(director: Jack Smight; screenwriters: based on a John Updike novel/Howard B. Kreitsek; cinematographer: Philip Lathrop; editor: Archie Marshek; music: William Lava; cast: James Caan (Harry ‘Rabbit’ Angstrom), Jack Albertson (Marty Tothero), Margot Stevenson (Mrs. Tothero), Carrie Snodgrass (Janice Angstrom), Sondra Scott (Miriam Angstrom), Anjanette Comer(Ruth), Marc Antony Van Der Nagel (Nelson Angstrom), Melodie Johnson (Lucy Eccles), Henry Jones (Mr. Angstrom), Josephine Hutchinson (Mrs. Angstrom), Carmen Mathews (Mrs. Springer), Arthur Hill (Jack Eccles), Virginia Vincent (Margaret), Nydia Westman (Mrs. Smith); Runtime: 94; MPAA Rating: R; producer: Howard B. Kreitsek; Solitaire/Warner Bros.; 1970)

Only remains watchable because James Caan runs with the slight story-line and gives it some appeal.

Reviewed by Dennis Schwartz

John Updike’s brooding novel might have been witty but the screen version as written by the producer Howard B. Kreitsek is not. Incidentally, Updike is from Reading, Pennsylvania, where the story is set. Jack Smight (“Damnation Alley”/”Midway”), who was pissed that Kreitsek re-wrote the screenplay and ruined it by making it facile, unsuccessfully attempted to have his name removed from the credits.

Smight helms it as an uninteresting sex-filled soap opera that only remains watchable because James Caan runs with the slight story-line and gives it some appeal. The small-town Reading, Pennsylvanian, Harry Angstrom (James Caan), a former high school basketball star nicknamed Rabbit, is now an unemployed and unskilled family man with a young son (Marc Antony Van Der Nagel) and an alcoholic pregnant wife (Carrie Snodgrass) that he no longer loves. Impulsively Rabbit runs out on his wife and visits his former coach (Jack Albertson), who is now a deadbeat. The coach introduces Rabbit to a hooker named Ruth (Anjanette Comer), and he shacks up with her. While living in sin, Rabbit is counseled by the friendly family Episcopalian minister (Arthur Hill).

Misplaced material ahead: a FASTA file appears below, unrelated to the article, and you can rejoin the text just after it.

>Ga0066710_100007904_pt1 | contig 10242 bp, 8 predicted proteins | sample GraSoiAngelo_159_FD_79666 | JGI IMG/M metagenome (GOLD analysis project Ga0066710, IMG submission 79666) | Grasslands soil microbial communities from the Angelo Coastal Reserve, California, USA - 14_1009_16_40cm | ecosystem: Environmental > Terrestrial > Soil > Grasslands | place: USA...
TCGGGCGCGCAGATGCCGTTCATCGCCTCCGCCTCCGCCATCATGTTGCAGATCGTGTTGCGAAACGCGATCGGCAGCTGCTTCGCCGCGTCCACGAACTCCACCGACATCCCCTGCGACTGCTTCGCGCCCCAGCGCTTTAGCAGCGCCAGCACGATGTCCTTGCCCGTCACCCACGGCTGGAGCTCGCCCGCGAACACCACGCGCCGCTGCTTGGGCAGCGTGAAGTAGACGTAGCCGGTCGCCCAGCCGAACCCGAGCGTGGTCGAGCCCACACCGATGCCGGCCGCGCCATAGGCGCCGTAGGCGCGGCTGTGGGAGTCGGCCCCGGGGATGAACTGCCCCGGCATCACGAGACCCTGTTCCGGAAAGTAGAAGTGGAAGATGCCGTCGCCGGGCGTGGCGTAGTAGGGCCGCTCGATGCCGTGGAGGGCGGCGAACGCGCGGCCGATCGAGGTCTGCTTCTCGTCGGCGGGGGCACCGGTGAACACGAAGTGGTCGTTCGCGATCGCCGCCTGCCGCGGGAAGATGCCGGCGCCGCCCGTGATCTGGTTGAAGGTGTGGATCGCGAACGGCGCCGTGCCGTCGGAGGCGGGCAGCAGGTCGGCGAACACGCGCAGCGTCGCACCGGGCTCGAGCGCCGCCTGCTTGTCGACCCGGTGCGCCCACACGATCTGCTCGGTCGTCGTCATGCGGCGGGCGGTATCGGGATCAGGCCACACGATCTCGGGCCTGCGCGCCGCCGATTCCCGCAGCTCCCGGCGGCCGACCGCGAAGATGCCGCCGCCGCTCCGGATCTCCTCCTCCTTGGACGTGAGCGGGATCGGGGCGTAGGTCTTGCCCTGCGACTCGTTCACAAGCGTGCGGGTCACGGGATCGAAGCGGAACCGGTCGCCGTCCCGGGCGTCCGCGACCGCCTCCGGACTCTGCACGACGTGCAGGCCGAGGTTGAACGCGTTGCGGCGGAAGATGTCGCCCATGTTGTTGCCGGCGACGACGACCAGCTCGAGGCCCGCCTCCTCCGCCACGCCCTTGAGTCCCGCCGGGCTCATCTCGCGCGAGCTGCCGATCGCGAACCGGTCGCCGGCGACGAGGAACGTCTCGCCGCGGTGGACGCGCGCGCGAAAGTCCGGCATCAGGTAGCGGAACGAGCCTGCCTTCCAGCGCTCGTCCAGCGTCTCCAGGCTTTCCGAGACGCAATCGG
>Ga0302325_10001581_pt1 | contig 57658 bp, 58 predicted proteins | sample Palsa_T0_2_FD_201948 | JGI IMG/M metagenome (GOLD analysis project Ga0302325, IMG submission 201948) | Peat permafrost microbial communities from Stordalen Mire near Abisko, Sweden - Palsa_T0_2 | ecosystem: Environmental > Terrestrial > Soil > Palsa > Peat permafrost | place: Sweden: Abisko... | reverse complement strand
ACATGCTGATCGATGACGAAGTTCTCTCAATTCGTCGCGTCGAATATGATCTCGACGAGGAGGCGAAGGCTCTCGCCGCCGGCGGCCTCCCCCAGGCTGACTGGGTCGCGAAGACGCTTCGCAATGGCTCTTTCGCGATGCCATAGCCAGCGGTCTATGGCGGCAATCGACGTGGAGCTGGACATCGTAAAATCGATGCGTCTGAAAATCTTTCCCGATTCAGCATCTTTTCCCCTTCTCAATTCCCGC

The busy plot has Rabbit returning to his wife when she gives birth, but leaving her after she accidentally drowns their infant in the bath tub when reaching for her bottle. Rabbit returns to his pregnant hooker, who wants him to marry her. He promises he will, but the last we see of Rabbit is going for groceries but presumably never returning as he runs out of town on foot.

Rabbit, Run Poster

REVIEWED ON 7/19/2017 GRADE: B-   https://dennisschwartzreviews.com/